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Anne of Avonlea

1. An Irate Neighbor
A tall, slim girl, "half-past sixteen," with serious gray eyes and hair which her friends
called auburn, had sat down on the broad red sandstone doorstep of a Prince Edward
Island farmhouse one ripe afternoon in August, firmly resolved to construe so many
lines of Virgil.
But an August afternoon, with blue hazes scarfing the harvest slopes, little winds
whispering elfishly in the poplars, and a dancing slendor of red poppies outflaming
against the dark coppice of young firs in a corner of the cherry orchard, was fitter for
dreams than dead languages. The Virgil soon slipped unheeded to the ground, and
Anne, her chin propped on her clasped hands, and her eyes on the splendid mass of
fluffy clouds that were heaping up just over Mr. J. A. Harrison's house like a great white
mountain, was far away in a delicious world where a certain schoolteacher was doing a
wonderful work, shaping the destinies of future statesmen, and inspiring youthful minds
and hearts with high and lofty ambitions.
To be sure, if you came down to harsh facts . . . which, it must be confessed, Anne
seldom did until she had to . . . it did not seem likely that there was much promising
material for celebrities in Avonlea school; but you could never tell what might happen if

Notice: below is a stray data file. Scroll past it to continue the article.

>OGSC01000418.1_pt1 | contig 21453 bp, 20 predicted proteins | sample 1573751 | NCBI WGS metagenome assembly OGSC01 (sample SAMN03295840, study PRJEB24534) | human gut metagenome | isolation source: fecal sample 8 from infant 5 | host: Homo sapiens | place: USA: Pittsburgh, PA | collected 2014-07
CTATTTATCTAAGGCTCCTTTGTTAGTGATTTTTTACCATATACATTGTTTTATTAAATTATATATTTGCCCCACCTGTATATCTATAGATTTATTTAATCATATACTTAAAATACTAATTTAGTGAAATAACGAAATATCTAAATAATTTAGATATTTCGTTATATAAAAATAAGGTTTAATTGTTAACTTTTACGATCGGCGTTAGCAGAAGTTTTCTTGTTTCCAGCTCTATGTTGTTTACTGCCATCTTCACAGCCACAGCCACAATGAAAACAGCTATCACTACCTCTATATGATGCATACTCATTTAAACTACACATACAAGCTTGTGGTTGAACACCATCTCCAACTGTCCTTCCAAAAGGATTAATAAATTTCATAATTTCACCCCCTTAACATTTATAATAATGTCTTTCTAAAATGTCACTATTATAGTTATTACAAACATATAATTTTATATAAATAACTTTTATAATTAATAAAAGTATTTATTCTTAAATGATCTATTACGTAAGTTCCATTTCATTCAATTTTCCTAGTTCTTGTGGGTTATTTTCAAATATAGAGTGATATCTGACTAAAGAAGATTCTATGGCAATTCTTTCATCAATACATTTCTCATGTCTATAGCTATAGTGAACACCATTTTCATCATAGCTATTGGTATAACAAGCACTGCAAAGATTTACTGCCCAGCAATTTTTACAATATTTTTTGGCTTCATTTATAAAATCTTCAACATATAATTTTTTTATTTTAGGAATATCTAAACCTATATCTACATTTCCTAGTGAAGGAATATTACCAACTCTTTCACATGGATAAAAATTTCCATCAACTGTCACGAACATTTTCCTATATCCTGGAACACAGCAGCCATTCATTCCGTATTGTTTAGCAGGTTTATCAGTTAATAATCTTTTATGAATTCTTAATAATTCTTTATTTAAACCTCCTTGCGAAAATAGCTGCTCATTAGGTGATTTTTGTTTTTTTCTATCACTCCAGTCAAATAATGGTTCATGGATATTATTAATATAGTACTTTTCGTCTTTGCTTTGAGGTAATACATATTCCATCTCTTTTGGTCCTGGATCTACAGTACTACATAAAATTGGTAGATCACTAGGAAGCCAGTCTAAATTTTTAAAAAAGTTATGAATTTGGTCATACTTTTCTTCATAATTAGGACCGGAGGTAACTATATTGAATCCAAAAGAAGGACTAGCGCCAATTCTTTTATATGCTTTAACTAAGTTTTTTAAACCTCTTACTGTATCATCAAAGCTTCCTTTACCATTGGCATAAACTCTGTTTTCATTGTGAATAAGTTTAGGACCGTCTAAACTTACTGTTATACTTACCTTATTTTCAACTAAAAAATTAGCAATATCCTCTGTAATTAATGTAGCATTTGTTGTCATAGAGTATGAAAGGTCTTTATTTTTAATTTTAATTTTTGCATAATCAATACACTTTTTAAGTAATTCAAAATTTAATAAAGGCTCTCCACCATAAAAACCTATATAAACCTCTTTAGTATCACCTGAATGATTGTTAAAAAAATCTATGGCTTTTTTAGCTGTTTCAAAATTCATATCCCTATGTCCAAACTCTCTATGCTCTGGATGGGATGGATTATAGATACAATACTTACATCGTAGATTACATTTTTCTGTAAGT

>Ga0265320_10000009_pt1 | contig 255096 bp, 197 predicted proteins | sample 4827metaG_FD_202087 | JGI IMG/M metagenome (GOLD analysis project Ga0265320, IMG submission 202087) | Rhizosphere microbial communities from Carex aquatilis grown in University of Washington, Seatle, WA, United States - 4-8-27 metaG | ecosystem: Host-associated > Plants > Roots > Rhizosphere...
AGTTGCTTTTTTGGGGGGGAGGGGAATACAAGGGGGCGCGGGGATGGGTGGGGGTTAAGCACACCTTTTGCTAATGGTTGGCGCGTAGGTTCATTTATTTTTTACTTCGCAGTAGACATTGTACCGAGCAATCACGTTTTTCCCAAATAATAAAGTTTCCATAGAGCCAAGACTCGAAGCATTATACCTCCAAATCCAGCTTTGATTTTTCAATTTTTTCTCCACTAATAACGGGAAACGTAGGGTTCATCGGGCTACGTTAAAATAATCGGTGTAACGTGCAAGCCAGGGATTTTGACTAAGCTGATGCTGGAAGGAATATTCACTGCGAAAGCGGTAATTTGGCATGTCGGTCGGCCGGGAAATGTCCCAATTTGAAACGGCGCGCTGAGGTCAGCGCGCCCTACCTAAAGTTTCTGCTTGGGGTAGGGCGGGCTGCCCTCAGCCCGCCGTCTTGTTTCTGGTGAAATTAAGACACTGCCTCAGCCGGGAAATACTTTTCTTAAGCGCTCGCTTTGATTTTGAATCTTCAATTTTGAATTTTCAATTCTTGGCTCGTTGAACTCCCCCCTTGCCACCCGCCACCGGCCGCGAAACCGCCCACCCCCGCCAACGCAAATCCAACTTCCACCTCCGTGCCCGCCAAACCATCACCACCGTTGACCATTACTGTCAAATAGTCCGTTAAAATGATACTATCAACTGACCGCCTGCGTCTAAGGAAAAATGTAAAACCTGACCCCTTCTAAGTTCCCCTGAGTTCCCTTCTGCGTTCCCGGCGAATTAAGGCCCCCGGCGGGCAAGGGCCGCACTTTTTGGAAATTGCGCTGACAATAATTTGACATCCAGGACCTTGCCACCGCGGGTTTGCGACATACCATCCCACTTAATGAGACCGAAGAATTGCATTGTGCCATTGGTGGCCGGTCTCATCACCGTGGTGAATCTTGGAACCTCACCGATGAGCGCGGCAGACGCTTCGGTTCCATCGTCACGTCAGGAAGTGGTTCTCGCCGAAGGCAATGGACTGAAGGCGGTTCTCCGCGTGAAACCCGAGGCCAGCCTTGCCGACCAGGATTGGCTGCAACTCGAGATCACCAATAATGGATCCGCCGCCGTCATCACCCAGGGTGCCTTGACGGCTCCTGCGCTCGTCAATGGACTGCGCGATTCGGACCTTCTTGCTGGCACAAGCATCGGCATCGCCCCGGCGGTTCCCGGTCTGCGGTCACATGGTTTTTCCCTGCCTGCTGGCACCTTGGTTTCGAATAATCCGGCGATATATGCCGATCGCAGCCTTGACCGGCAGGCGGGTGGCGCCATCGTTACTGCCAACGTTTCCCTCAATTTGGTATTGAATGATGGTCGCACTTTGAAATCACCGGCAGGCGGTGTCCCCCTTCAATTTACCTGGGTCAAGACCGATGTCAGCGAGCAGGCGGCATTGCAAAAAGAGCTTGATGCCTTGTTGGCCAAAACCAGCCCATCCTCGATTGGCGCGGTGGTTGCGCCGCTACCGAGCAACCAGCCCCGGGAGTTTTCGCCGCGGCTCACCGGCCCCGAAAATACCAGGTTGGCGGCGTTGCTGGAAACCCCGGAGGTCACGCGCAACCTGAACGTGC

a teacher used her influence for good. Anne had certain rose-tinted ideals of what a
teacher might accomplish if she only went the right way about it; and she was in the
midst of a delightful scene, forty years hence, with a famous personage . . . just exactly
what he was to be famous for was left in convenient haziness, but Anne thought it would
be rather nice to have him a college president or a Canadian premier . . . bowing low
over her wrinkled hand and assuring her that it was she who had first kindled his
ambition, and that all his success in life was due to the lessons she had instilled so long
ago in Avonlea school. This pleasant vision was shattered by a most unpleasant
interruption.
A demure little Jersey cow came scuttling down the lane and five seconds later Mr.
Harrison arrived . . . if "arrived" be not too mild a term to describe the manner of his
irruption into the yard.
He bounced over the fence without waiting to open the gate, and angrily confronted
astonished Anne, who had risen to her feet and stood looking at him in some
bewilderment. Mr. Harrison was their new righthand neighbor and she had never met
him before, although she had seen him once or twice.
In early April, before Anne had come home from Queen's, Mr. Robert Bell, whose farm
adjoined the Cuthbert place on the west, had sold out and moved to Charlottetown. His
 
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